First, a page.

Now, if you made an eight sized cylinder and it's proportions are even, each vertex of the cylinder template should snap to a point on the grid (shrink your grid size down if it doesn't). This is where you are going to cut your doorframe top. See, what we're doing here, is cutting the doorframe top block into four separate brushes. These will be vertical made at the vertex of the cylinder. Don't worry about cutting the cylinder or anything, because we're just using it as a guide, and we won't keep it in the end anyway. Look at the picture to understand what I mean.
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Okay, now we're going to cut our angles. Again, we'll be following the cylinder as a template. Some of you may see how this is working already, and some may still be a little confused. Don't worry, just follow along and you'll understand when you finish.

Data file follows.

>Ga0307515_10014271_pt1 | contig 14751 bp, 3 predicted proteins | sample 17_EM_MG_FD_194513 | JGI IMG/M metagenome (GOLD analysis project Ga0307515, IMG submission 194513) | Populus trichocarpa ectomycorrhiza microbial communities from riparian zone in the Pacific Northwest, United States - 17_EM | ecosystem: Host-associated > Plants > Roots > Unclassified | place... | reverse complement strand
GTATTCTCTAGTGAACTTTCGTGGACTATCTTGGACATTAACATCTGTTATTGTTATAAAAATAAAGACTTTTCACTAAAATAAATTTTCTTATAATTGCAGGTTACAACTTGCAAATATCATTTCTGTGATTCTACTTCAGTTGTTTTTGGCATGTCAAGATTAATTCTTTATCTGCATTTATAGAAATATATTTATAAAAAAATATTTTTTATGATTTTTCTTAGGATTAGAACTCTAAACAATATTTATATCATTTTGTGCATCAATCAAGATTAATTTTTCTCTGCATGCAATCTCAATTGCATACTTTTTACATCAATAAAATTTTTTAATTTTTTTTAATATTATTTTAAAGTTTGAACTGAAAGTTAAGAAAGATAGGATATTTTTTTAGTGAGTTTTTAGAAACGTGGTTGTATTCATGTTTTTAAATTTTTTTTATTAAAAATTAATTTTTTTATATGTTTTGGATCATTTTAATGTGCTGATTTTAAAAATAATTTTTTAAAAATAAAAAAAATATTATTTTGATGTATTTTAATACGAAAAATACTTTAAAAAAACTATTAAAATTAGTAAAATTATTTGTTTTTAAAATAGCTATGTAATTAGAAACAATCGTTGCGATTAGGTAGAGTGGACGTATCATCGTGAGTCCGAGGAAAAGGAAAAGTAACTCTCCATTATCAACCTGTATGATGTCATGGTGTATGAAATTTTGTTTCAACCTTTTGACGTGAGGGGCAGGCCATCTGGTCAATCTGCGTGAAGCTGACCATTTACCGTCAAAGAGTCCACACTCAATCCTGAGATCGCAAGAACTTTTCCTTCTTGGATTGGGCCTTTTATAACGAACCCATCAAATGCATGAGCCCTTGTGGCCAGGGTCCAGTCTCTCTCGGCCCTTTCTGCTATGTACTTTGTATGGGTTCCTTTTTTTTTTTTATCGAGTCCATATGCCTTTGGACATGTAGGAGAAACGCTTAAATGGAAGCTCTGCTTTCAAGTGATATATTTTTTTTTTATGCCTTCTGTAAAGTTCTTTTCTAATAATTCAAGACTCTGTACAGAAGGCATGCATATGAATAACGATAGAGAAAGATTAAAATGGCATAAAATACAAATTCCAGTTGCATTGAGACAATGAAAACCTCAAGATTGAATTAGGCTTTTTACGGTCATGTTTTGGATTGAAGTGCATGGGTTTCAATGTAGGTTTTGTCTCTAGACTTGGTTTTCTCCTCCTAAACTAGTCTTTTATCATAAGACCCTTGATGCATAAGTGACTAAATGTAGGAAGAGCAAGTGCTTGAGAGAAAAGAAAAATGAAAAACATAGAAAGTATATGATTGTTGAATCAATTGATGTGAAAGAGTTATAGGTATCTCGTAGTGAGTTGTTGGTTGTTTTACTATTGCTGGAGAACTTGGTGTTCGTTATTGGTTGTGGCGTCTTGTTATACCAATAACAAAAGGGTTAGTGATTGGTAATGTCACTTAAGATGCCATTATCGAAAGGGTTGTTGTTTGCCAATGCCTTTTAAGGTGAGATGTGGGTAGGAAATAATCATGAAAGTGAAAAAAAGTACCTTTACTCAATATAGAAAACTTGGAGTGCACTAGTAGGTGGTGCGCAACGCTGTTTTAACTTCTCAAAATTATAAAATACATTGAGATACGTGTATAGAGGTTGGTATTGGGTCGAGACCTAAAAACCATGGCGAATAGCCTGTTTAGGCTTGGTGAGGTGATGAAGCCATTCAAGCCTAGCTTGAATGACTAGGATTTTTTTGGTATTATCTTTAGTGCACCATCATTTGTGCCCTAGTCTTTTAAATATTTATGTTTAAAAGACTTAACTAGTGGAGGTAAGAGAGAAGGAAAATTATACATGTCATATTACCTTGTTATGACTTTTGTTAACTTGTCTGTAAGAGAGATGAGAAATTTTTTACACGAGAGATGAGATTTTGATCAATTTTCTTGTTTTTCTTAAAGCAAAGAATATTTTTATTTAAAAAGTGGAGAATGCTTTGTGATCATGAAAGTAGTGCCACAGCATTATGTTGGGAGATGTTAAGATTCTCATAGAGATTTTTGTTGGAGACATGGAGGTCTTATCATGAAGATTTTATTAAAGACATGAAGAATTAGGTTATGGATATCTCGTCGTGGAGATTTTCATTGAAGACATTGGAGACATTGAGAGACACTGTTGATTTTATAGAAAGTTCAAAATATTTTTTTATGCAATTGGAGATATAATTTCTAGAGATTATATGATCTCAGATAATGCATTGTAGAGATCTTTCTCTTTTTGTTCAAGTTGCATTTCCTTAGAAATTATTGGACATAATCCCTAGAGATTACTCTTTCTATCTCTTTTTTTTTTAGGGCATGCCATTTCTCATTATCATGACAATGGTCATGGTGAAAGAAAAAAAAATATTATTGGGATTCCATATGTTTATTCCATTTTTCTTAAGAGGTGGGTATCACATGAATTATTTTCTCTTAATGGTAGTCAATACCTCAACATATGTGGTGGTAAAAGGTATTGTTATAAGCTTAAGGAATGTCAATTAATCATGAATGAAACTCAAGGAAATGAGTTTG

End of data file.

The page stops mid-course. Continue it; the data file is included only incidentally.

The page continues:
Now you will select each individual cut block you made, and you will clip off the ends with the clip too, in the same angle as the cylinder template. Just follow the vertexes of the cylinder! Make sure the doorframe block that you want to cut is selected, and now it is just a matter of drawing a line from point A to point B. Vertex to vertex if you will. Look at the picture below, you'll understand (I love pictures).
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Note that the grid size is a little big. This is only so that you can see the picture better, but your gridsize should be much tighter so that all the vertices will align to the grid.